Month: August 2011 (Page 1 of 3)

"Getting out" without going anywhere

I think a lot of people have this preconceived mental image of the Solitary Writer. As if we are some kind of rare animal you watch on the Discovery Channel, our every move narrated by a melodramatic British man:

“There she is, alone in the dim light, hunched over her laptop, pecking erratically at the keys. Watch as she mutters to herself and stares forlornly out the window. With her ratty hair and poor fashion sense, she really is an odd sight to behold. But when she produces that smooth, lyrical prose — oh! — she is a wondrous creature indeed.”

Okay, if I’m being honest, I suppose we are like that sometimes. I mean, my daily work clothes are cotton shorts and a tank top (or yoga pants and a hoodie when it’s cold) and I spend 50-70% of my day on the computer with only my dog Riley for company.

You’d think that all that alone time would mean I get a lot done. But sometimes it’s too much of a good thing. Sometimes I need chores to break up my day. Sometimes I need social interaction to stay sane.

Obvious solution: go out!

And yeah, that works. I like mixing up my week by spending a day at the coffee shop or the library. But when you’re a Poor Writer Folk, every penny counts. I tell myself that each smoothie, each tank of gas, is an investment in my career — and it’s true — but at the same time, I have to live within my means.

Enter Google Hangout.

I’ll be honest, I don’t think Google Plus is all that and a bag of chips. I mean, it’s fine, but what does it do for me that Facebook and Twitter don’t? Nothing. HOWEVER. Regardless of what happens to Plus, I hope Google will keep the Hangout feature. It’s like Skype, only different. Hangout works directly through your browser and lets you video chat (with up to 9 other people) for free.

In other words, I can “get out” without even leaving my home.

Author Jamie Ford has been hosting weekly writers Hangouts every Wednesday afternoon, and I admit I went into the first one thinking, “I’ll just try this once to be nice.” Turns out, it’s awesome. We chat for 15 minutes, work for 45, repeat every hour. To my surprise, I’m relatively productive during these Hangouts, which in turn makes me happy, which in turn makes me more productive.

I think it’s because I have more fun being distracted by fellow writers than my own pointless web surfing. And they make it easier to get back to work. When their keys are clicking, I know mine should be too. The internet, on the other hand, never says, “Okay, Kristan, that’s enough goofing around.”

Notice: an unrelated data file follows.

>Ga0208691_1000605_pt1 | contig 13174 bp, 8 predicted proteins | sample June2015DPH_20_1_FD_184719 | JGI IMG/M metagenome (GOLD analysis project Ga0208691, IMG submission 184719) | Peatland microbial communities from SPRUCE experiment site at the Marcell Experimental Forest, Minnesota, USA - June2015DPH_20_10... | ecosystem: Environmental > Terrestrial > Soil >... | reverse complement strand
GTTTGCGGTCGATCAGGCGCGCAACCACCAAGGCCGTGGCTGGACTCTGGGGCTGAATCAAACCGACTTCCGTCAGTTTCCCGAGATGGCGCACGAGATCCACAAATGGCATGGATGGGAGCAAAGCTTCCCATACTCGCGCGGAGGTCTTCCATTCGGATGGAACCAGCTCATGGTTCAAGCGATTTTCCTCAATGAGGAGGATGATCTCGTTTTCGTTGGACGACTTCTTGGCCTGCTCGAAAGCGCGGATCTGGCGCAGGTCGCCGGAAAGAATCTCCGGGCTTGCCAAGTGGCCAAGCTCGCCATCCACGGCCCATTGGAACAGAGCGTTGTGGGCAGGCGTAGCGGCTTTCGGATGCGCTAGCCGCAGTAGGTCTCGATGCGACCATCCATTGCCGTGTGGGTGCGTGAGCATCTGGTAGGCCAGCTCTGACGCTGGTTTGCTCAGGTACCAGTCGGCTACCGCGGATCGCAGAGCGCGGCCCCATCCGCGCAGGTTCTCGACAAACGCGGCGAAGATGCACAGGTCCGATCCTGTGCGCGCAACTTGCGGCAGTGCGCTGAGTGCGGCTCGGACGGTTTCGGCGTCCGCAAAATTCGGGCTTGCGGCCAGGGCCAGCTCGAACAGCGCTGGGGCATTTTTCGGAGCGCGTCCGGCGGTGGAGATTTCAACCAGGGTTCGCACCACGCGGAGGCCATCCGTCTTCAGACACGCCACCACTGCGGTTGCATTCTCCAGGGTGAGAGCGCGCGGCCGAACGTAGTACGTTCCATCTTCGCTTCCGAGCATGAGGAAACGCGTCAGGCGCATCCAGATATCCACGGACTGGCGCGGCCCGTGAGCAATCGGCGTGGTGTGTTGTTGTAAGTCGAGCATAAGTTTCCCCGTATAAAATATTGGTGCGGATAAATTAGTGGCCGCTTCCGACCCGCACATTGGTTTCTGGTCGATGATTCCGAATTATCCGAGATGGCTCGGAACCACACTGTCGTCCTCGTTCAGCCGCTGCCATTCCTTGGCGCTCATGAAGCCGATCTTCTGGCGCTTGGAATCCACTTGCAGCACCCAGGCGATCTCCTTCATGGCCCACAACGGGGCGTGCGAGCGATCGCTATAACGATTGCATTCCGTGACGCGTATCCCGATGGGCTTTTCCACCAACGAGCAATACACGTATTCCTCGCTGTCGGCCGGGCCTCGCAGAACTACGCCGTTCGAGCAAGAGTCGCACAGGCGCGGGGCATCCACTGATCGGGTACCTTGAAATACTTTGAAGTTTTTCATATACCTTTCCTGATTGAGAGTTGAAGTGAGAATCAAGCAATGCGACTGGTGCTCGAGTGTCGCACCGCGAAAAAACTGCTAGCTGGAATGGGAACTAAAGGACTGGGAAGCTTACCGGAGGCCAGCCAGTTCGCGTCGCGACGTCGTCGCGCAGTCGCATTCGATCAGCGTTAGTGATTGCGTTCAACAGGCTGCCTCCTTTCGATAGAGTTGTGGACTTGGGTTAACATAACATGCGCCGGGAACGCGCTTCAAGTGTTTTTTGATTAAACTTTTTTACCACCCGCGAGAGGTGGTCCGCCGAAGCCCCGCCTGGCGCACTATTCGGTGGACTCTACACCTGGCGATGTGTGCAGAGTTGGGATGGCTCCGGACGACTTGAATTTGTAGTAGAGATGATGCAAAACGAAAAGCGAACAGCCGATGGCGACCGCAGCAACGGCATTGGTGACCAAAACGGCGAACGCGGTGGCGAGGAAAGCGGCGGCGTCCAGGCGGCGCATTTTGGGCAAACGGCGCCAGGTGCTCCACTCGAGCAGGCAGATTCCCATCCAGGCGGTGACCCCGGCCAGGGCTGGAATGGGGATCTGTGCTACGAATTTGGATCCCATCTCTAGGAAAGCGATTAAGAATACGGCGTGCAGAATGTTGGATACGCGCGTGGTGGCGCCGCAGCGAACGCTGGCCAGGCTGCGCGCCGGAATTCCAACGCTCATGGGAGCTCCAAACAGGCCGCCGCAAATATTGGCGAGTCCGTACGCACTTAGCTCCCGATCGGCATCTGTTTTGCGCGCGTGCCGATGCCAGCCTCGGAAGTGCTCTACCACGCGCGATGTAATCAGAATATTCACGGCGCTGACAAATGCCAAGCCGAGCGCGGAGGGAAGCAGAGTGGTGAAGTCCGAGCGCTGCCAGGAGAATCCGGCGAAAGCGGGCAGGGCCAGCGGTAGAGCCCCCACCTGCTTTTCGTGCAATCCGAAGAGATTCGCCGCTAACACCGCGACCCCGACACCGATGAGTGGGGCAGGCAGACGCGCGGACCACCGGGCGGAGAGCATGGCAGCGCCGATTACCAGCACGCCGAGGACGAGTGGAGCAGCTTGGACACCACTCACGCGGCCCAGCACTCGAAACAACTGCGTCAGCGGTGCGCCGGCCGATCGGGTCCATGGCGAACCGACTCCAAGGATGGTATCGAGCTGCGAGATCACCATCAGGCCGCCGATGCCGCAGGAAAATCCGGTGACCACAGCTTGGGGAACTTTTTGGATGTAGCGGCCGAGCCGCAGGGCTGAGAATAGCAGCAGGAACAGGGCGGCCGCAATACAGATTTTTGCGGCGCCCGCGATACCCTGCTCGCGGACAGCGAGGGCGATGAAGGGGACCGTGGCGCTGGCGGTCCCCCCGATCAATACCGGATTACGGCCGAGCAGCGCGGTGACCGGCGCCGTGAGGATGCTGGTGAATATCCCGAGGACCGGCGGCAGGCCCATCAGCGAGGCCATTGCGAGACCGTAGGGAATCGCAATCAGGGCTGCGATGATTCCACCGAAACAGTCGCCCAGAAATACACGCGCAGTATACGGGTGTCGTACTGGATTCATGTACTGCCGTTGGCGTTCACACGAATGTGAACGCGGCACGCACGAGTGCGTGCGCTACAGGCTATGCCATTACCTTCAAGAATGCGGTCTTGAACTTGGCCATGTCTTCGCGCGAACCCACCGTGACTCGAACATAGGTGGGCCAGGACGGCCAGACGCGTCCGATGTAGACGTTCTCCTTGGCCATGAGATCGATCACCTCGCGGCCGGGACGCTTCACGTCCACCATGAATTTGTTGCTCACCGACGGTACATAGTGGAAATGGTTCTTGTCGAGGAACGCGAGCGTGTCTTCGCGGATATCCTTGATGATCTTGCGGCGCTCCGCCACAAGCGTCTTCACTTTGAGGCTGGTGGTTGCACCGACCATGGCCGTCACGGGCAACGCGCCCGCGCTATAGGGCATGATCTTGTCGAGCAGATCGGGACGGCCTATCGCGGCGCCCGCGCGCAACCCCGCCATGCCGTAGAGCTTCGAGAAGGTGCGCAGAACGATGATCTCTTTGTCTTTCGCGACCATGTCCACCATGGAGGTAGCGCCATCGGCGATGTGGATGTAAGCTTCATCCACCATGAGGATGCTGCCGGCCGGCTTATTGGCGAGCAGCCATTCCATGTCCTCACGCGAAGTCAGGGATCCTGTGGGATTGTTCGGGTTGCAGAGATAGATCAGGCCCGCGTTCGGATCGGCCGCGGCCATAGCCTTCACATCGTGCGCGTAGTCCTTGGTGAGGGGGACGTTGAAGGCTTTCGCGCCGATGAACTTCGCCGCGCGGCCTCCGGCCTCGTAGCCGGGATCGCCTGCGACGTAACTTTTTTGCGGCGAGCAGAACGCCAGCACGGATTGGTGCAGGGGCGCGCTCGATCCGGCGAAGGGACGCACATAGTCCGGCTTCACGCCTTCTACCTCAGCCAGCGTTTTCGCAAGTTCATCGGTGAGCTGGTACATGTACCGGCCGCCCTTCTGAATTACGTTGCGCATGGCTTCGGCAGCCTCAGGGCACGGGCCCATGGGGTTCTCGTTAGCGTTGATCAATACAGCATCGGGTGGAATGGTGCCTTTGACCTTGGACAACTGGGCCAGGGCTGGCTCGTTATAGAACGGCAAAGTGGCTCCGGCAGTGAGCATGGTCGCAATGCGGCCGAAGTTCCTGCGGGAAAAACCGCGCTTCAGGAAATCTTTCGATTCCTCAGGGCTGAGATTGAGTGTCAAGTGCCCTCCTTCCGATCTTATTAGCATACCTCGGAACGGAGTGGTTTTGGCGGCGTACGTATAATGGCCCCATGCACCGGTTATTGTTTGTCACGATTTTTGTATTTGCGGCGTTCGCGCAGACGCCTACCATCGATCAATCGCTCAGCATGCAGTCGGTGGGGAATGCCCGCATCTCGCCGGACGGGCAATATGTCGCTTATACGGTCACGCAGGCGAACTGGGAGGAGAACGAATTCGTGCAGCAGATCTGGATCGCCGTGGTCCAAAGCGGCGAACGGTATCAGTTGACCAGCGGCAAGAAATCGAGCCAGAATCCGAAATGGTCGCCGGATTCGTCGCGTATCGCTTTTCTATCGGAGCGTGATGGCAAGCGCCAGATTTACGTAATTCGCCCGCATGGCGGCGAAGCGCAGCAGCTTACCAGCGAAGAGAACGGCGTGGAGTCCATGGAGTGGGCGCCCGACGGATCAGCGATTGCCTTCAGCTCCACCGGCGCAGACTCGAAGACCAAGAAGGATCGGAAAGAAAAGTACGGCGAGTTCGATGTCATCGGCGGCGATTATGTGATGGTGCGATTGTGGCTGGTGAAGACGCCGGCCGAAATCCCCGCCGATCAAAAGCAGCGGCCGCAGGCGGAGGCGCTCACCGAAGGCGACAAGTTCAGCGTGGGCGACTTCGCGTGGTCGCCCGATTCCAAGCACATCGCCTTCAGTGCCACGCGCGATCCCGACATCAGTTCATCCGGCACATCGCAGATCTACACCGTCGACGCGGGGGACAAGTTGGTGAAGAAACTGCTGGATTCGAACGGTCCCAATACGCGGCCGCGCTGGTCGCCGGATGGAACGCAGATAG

So what I’m saying is, even the Solitary Writer needs friends sometimes. And the right kind of distractions can actually make you more productive. If you can’t meet up with a buddy or work at a coffee shop, give Hangout a try. In fact, tomorrow is Wednesday. Join me and Jamie if you can!

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Six years (ish)

If you couldn’t tell from the last couple posts, my friend and I took a bajillion pictures in Nashville. Even pictures of taking pictures! How very meta of us.

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I have to admit, it got a bit tedious to stop and pose and smile every five minutes. But I’m so glad my friend made me, because now I have a wonderful record of all the things we did and saw. And for someone with a lazy lousy memory, that really comes in handy!

I’m also glad I wasn’t the only one carrying a camera (as I often am). My friend managed to capture several great shots of me and Andy, something I always wish we had more of. In fact, I’ve told him before, even though we don’t want a “real wedding” (in the hundreds-of-guests, big-poofy-white-dress sense) I most definitely do want engagement and wedding photos. Fancy ones.

These will do for now though.

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Honkytonkin'

More from Nashville:

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In the round

On Thursday night, Andy and I drove to Nashville to visit one of my best friends. For three days we enjoyed good food, live music, and great company. As much as I love writing, and am looking forward to finishing my manuscript, it’s always hard to come back down to earth after a fun, carefree weekend like that.

What helps, though, is how inspired I was by the trip. Big softie that I am, I actually cried a bit at the Grand Ole Opry. They showed clips of Blake Shelton and Carrie Underwood being invited to join the Opry family. They led us through the artist’s entrance, over to the dressing rooms, and then onto the stage. Standing on the infamous center circle, looking out into the auditorium, I imagined what it might be like as a young country singer. To see a full house. To hear the thundering applause. To feel all that history paired up with all those years performing for free in smoky bars, sending out demos to record labels, eating nothing but ramen, writing song after song at three in the morning. And then, if you’re lucky, to be singing at the Opry. A dream come true.